4th – 6th May 1978
How The Other Half Loves concerns three couples: Frank and Fiona Foster; Bob and Teresa Phillips; William and Mary Featherstone. Frank employs both Bob and William and is considering promoting the latter. Bob is having an affair with Frank’s wife Fiona and is in constant conflict with his own wife, Teresa. She feels Bob is neglecting her while she raises their baby and is suspicious of his actions and phantom phone-calls made to the house. When he returns late, she confronts him about his actions and he lies that he has been comforting work associate William, who believes his wife Mary is having an affair.
Frank Foster: Peter Monger
Fiona Foster: Marjorie Treacher
Bob Phillips: Roger Gray
Terry Phillips: Mary Warrington
William Featherstone: Nick Roberts
Mary Featherstone: Elizabeth Saxton
Produced by David Baird
Newbury Weekly News Review
Players stage best performance to date
Last time the Compton Players produced a play by Alan Ayckbourn, I laughed until my ribs ached. Last week, they presented another of his comedies, How the Other Half Loves, and I laughed till I cried.
Admittedly it took a little time on the first evening for the humour to come across. For a start, it was a very complicated set which met our eyes when the curtains parted.
The action takes place in the living rooms of two families, the Fosters and the Phillips, and these are both represented in the set, but very cleverly dovetailed into one another – the colour of the walls indicating to which family they belonged.
Then again, it was a bit confusing at first to find both families on stage at the same time, but hurtling past each other, without acknowledging each other’s presence.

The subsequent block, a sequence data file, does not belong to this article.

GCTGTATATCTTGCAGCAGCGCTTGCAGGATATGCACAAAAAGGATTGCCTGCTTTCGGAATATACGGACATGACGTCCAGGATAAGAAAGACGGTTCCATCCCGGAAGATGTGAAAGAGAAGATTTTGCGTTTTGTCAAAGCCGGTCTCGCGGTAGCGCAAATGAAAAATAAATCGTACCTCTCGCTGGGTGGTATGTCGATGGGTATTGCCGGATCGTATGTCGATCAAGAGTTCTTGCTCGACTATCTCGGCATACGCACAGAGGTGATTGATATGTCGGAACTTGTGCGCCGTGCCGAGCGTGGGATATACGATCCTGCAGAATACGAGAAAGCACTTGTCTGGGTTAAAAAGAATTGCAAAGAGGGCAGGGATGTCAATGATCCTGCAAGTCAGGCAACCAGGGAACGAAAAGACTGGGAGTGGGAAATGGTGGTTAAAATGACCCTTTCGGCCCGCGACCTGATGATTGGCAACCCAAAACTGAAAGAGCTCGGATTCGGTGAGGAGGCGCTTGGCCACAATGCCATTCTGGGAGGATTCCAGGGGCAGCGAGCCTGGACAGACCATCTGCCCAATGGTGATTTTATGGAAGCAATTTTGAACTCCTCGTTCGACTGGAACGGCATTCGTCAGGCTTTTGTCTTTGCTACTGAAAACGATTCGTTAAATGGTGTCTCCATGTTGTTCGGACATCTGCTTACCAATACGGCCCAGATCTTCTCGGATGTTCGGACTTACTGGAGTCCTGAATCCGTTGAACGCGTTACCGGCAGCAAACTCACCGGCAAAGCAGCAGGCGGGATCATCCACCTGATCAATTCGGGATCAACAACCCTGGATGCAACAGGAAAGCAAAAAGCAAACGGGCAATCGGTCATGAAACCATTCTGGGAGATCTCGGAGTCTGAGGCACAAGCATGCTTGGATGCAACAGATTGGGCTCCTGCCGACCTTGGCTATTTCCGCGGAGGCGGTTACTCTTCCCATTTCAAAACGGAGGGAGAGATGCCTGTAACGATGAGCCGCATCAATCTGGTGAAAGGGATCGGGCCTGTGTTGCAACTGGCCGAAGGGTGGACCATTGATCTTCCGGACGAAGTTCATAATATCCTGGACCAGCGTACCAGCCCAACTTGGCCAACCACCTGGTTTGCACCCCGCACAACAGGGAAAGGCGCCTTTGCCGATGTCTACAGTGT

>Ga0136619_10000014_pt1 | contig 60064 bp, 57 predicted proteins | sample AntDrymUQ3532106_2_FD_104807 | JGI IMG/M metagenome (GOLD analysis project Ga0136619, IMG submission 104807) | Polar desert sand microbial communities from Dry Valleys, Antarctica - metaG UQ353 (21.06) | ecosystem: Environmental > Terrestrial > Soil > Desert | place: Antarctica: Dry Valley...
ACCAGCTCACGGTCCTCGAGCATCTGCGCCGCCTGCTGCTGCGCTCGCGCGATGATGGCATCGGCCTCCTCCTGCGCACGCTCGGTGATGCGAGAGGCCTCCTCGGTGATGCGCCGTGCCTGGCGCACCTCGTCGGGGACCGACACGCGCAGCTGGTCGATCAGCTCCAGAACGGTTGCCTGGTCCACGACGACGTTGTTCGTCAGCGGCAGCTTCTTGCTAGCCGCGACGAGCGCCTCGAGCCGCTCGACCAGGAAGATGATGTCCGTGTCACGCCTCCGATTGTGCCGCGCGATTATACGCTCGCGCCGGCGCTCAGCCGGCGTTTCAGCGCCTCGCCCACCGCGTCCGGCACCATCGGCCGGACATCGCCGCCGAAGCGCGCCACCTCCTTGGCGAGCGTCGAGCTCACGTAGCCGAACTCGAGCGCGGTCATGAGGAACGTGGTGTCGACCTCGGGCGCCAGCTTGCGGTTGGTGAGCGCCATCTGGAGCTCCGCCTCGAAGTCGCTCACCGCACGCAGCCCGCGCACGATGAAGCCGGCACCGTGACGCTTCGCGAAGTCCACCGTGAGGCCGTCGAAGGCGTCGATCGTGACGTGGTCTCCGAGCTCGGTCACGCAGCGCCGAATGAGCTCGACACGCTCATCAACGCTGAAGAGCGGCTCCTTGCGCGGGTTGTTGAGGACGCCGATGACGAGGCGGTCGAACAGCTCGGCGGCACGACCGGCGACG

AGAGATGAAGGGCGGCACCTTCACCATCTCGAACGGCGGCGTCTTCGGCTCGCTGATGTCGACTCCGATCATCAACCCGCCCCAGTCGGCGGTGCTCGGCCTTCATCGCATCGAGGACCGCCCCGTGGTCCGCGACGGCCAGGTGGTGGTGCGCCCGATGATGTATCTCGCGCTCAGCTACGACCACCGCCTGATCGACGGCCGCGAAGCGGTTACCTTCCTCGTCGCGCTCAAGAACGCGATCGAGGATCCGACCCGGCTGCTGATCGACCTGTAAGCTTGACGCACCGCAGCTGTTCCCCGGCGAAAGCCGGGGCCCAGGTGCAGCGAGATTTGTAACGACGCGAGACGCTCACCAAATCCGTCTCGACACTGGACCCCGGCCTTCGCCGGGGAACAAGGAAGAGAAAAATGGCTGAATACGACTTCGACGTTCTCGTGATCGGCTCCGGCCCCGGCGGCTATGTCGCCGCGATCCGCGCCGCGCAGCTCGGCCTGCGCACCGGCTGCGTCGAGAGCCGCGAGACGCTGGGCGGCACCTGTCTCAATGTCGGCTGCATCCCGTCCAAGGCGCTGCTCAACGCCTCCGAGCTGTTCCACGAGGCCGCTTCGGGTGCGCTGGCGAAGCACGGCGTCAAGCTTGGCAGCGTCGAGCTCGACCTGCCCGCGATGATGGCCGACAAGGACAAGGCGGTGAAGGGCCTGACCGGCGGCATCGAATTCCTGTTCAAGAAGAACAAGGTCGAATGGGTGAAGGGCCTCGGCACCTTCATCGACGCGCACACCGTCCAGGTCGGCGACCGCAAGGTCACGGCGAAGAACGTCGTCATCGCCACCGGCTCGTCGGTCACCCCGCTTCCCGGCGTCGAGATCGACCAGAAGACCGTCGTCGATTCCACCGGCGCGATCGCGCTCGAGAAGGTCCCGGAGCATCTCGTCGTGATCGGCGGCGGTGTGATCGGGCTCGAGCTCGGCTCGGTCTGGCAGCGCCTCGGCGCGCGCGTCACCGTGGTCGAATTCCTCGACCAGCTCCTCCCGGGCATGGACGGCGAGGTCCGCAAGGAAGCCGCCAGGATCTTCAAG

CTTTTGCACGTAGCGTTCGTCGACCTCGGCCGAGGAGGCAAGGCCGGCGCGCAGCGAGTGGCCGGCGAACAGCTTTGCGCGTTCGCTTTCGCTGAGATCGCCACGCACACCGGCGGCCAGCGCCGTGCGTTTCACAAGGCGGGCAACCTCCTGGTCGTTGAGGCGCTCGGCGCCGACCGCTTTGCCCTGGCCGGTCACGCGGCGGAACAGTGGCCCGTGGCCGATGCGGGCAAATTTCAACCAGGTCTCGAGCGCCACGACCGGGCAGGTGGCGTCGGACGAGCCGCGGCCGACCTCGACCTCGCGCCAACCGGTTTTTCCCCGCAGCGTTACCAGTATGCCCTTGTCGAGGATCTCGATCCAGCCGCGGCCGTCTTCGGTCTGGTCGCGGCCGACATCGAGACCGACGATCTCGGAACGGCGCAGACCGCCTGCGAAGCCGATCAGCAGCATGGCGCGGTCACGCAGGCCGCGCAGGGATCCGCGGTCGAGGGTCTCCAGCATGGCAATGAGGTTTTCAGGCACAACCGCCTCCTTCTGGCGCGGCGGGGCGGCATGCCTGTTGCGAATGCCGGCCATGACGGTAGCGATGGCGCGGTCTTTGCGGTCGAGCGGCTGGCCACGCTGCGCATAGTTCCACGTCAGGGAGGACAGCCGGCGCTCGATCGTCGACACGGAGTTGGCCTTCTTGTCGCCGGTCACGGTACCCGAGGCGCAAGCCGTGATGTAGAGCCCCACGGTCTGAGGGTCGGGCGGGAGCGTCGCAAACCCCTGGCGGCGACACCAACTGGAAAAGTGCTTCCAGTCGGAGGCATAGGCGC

Once the penny dropped, however, it was not difficult to follow and the audience could sit back and really enjoy the marital mix-up which Alan Ayckbourn had planned for the three couples in his play.
All three men in the story work for the same firm, Frank Foster being the senior, who takes a paternal interest in the two younger men, Bob Phillips and William Featherstone.
Frank’s wife, Fiona, is cool, competent and sophisticated, while Bob Phillips wife is a scatterbrained, feckless housewife and Mary Featherstone a pathetically neurotic woman, totally under her husband’s thumb – until the end of the play, that is! Fiona and Bob have indescreetly spent a very long evening in each other’s company and each has hinted strongly to their spouse that they have been with one of the Featherstones, whose marriage is, according to them, on the rocks.
Both Frank Foster and Terry Phillips resolve to do something about this, Frank at an already arranged dinner-party and Terry at a party which she promptly fixes. This leads to one of the funniest scenes, for both dinner parties are presented on stage simultaneously, although they take place on consecutive nights!
It is not only the situation which gives rise to the comedy, but also the interplay of these six very different characters. Producer David Baird handled the situation very competently, and his six players put on their best performance to date in bringing their characters to life on stage.
Special praise should go to Marjorie Treacher for her sophisticated poise as Fiona Foster, and to Peter Monger for conveying the wooly-minded kindness of her husband Frank. Elizabeth Saxton, versatile as ever, presented a convincingly neurotic Mary Featherstone, and won spontaneous applause when she finally decided to be the dominating partner in her marriage.
Roger Gray was very confident as the mildly philandering Bob Phillips, and Mary Warrington completely scatterbrained as his wife Terry, with Nick Roberts turning up obligingly and at the double every time the Fosters called on him to do some minor repairs about their house.
This was kept bowling along at a really fast pace with one crisis following another till it seemed nothing could ever extricate these three families from their difficulties.
Miraculously they were extricated from the muddle, and just as it seemed the play would end tidily, a telephone conversation between Frank and Terry promised more misunderstandings yet. There must be a sequel to this, but for the sake of our aching ribs, let’s hope it won’t be just yet!
Eric Saxton was responsible for the very complex set design, and stage management, with Roger Gray in charge of lighting, and Pauline Owen, Pauline Hall and Marilyn Barrell in charge of props.